Here are some FAQs about the Camino Frances:

Who are you going with? Like many pilgrims, I am walking alone.  I’m walking in the busy summer season so there will be thousands of others along the 500 mile stretch at any given time. I don’t imagine I’ll be starved for company.

Where does the Camino start? There is no fixed starting point. Some people begin in Rome, others in Paris, some even start in Jerusalem. The most common start (especially for Spaniards) is in Sarria, about 65 miles from Santiago. It’s the shortest distance a pilgrim can walk and still qualify for a Compostela (see below), and it is easily completed in a week. The most popular route for foreigners begins in St. Jean Pied de Port or Roncesvalles, about 500 miles from Santiago.

How long does it take? I have allowed 30 days to reach Santiago. That’s a bit ambitious but certainly doable. It just doesn’t allow for rest days or injury delays.

How far do you walk each day?  I need to average 16 miles a day to reach Santiago in time for my flight home.

How do you know where to go? The route is vey well marked by yellow arrows and scallop shells…hundreds of miles of arrows and shells. I will also have my iPhone and Google Maps as well as a scanned PDF of the leading guide book. Even so, I’ll expect get lost from time to time. (I am The Lost Girl after all) Fortunately, the locals can easily identify pilgrims and are very good about getting them back on track.

Do you worry about safety? The Camino is considered to be very safe so I don’t have any real concerns. I suppose just leaving home is a risk. No worries, I’m a tough old bird. (Note: we were robbed in our sleep in our locked hotel room in France a few years ago.)

Where do you sleep?  I intend to sleep in albergues, which are basically hostels. Think big rooms with lots of beds. There are many, many albergues along the Camino. They are run by local municipalities, religious orders, Camino organizations and private individuals. There are also many privately operated accommodations and pensions along the route. Because I’m walking during the busy season, there may competition for beds but I’m sure it will all work out. I didn’t sign up for the Ritz Carlton on this trip.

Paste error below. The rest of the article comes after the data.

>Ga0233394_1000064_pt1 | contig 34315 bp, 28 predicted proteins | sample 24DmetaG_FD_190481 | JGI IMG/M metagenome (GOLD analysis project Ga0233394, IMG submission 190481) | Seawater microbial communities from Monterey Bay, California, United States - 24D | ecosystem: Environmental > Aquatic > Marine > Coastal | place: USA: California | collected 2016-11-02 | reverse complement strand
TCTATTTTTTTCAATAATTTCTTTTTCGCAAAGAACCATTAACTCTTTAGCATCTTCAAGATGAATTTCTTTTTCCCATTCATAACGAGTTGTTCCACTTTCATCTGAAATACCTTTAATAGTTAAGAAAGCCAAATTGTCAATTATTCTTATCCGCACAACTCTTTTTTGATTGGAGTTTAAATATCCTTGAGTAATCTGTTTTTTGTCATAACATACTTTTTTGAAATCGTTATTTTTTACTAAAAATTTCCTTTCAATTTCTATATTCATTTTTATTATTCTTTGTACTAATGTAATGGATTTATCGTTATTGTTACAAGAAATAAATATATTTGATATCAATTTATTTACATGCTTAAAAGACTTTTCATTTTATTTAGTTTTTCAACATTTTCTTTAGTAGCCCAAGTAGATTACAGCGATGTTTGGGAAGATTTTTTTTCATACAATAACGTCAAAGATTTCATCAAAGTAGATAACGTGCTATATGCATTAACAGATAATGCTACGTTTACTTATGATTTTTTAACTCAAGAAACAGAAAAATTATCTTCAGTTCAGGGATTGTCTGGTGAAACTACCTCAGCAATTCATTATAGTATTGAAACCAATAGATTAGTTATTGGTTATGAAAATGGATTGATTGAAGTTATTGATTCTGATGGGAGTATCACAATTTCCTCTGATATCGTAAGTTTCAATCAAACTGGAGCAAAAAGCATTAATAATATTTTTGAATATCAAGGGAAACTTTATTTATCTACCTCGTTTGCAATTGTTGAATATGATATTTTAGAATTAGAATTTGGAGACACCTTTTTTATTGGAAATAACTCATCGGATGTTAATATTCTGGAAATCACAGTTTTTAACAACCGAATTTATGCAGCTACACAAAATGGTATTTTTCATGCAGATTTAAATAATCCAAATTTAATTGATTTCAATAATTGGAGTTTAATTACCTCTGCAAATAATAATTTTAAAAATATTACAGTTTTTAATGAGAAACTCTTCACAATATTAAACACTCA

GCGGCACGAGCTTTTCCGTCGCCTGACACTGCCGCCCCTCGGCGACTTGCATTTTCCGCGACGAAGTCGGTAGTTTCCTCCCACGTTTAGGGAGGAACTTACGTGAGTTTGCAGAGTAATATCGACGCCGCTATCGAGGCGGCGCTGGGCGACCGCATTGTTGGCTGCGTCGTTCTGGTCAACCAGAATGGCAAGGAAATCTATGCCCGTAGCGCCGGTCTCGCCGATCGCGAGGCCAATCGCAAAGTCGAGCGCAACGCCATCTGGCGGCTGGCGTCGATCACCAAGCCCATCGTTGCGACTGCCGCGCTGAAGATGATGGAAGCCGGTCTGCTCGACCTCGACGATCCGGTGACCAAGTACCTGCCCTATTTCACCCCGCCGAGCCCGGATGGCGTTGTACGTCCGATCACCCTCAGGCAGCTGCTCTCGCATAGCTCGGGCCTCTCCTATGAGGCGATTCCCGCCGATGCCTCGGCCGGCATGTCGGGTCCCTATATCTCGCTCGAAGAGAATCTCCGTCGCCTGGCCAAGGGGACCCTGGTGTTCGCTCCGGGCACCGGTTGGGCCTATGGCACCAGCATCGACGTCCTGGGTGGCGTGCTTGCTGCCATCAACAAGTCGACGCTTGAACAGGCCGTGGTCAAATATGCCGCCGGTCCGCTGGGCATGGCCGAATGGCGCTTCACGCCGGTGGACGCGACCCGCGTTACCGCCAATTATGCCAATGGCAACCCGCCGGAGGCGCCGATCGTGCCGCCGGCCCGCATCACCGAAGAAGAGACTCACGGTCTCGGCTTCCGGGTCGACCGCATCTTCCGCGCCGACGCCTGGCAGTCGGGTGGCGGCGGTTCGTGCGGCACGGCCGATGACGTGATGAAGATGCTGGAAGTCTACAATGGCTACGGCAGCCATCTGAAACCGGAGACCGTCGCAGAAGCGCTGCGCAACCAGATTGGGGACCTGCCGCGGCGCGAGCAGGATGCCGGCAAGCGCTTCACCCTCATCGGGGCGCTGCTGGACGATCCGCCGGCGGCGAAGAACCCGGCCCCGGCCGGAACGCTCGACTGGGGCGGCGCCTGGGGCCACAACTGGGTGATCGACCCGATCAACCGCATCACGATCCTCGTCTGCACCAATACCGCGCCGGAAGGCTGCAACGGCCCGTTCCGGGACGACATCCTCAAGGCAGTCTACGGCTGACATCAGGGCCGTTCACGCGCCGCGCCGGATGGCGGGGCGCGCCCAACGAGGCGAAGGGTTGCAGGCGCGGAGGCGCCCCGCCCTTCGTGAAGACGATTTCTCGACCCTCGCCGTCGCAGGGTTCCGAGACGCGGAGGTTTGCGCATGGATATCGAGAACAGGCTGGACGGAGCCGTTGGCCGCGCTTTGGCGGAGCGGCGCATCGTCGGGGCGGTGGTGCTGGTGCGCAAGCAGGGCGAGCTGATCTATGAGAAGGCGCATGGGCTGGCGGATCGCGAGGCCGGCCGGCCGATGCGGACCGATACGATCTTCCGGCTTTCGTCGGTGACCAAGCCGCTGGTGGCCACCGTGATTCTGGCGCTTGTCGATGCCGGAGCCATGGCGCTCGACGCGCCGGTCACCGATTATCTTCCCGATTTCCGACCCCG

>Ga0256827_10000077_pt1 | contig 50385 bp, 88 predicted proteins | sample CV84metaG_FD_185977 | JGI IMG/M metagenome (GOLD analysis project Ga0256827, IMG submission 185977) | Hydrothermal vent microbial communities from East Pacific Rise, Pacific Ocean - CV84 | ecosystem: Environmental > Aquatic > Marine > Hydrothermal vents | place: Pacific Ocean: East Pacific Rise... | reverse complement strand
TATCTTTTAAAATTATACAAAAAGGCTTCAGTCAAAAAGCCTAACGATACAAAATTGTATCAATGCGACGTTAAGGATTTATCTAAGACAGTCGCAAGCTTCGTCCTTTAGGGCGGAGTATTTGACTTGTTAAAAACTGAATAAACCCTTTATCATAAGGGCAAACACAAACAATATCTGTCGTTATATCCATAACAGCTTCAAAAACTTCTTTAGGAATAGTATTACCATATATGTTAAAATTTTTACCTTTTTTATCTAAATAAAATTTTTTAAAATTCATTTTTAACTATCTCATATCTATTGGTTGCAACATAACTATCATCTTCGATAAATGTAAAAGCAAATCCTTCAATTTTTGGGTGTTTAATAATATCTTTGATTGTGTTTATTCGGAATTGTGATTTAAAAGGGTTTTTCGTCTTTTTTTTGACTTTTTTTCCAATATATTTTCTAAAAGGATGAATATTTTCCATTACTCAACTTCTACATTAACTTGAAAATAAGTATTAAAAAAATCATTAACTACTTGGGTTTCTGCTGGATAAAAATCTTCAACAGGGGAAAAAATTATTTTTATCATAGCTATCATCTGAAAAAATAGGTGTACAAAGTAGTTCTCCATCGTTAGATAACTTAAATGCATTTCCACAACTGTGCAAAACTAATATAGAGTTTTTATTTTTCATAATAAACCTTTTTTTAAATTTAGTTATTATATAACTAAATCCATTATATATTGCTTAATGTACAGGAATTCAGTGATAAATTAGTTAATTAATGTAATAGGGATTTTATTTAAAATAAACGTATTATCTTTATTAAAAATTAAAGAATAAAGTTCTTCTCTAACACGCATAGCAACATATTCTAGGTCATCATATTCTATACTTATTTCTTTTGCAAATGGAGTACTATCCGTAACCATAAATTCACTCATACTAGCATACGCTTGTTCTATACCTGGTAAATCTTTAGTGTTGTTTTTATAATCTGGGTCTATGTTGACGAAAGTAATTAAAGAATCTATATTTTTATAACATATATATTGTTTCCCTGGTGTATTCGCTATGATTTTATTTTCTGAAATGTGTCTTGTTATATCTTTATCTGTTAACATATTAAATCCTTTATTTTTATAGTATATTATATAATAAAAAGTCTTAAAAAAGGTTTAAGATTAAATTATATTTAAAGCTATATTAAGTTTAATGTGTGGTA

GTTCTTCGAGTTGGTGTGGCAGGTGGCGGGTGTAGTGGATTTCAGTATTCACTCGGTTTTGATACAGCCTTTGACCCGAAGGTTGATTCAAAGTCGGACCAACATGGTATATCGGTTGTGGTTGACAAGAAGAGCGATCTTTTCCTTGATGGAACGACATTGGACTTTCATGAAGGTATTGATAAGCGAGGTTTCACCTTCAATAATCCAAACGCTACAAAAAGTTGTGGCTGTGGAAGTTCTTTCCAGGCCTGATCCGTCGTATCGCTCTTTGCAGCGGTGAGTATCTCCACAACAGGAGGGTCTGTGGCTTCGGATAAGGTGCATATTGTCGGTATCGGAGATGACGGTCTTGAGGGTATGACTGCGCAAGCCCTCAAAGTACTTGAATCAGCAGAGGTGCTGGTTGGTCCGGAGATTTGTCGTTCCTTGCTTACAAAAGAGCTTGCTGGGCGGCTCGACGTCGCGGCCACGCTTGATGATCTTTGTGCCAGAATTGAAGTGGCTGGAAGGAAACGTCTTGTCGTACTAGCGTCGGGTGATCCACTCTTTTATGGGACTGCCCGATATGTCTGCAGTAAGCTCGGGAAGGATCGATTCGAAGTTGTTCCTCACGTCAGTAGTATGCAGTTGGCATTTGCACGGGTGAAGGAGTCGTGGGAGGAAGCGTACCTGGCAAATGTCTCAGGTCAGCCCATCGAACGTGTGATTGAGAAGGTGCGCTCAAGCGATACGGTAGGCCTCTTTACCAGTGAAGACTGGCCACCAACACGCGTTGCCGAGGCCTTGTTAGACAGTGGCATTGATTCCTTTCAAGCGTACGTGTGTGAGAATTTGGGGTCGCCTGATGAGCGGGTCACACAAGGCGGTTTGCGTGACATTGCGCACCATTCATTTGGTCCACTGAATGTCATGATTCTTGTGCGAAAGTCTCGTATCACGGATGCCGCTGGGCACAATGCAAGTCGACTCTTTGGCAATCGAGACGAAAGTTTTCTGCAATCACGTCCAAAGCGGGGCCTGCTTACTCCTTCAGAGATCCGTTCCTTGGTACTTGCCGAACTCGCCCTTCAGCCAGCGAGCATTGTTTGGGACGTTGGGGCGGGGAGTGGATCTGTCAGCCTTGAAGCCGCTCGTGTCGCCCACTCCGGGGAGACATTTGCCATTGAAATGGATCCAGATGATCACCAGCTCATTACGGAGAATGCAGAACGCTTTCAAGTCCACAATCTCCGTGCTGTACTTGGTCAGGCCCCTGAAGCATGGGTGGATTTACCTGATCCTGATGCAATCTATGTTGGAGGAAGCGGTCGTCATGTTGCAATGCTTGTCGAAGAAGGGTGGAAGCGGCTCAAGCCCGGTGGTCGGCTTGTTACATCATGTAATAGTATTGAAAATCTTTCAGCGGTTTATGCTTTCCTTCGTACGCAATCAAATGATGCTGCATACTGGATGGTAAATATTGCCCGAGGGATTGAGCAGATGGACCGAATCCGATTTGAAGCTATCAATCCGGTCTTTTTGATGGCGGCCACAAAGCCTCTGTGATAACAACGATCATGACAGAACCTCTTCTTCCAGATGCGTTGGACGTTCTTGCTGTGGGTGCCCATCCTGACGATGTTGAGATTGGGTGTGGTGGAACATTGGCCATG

What about food? The Camino Frances has a well developed support system so I don’t expect food to be a problem. In fact, I hope to find some really good food along the way. There are lots and lots of restaurants that cater to pilgrims and offer daily pilgrim menus. Also, many albergues provide meals or have kitchens where I can do my own, or collaborative, cooking. (I have a fork and a steak knife in my pack, a lesson I learned a long time ago.)

Who does your laundry? I do…by hand. I’m not staying at the Ritz, remember? It’s the “wear one, wash one” approach. You can be sure I won’t be struggling with clothing decisions–simplify, simplify…

What is a Pilgrim’s Passport?   The Pilgrim’s Passport (Credential) is similar a regular passport in that it is stamped as evidence of its owner having been somewhere. Every time you stop at an albergue (hostel), restaurant, store, church, etc., you ask to have the passport stamped. On arrival at the Pilgrim’s Office in Santiago a clerk will review the stamps to determine if you qualify for a Compostela.

What is a Compostela?   The Compostela is a certificate that says you completed the minimum requirements of the Camino by walking at least the last 100 kilometers…and be able to prove it. I will be walking 800 kilometers. For a Catholic there is some forgiveness of sins but since I’m not Catholic I don’t understand this.

What’s up with the scallop shell?  The scallop is the symbol of St. James, thus making it the symbol of the Camino. It, along with lots of yellow arrows, marks the way to Santiago. Ever eaten Coquille St. Jacques? Well, there’s that scallop shell again…  More info

Is there a good website with lots of Camino information? Betcha! Here are two of my favorite Camino sites: the Camino de Santiago Forum and Hiking the Camino.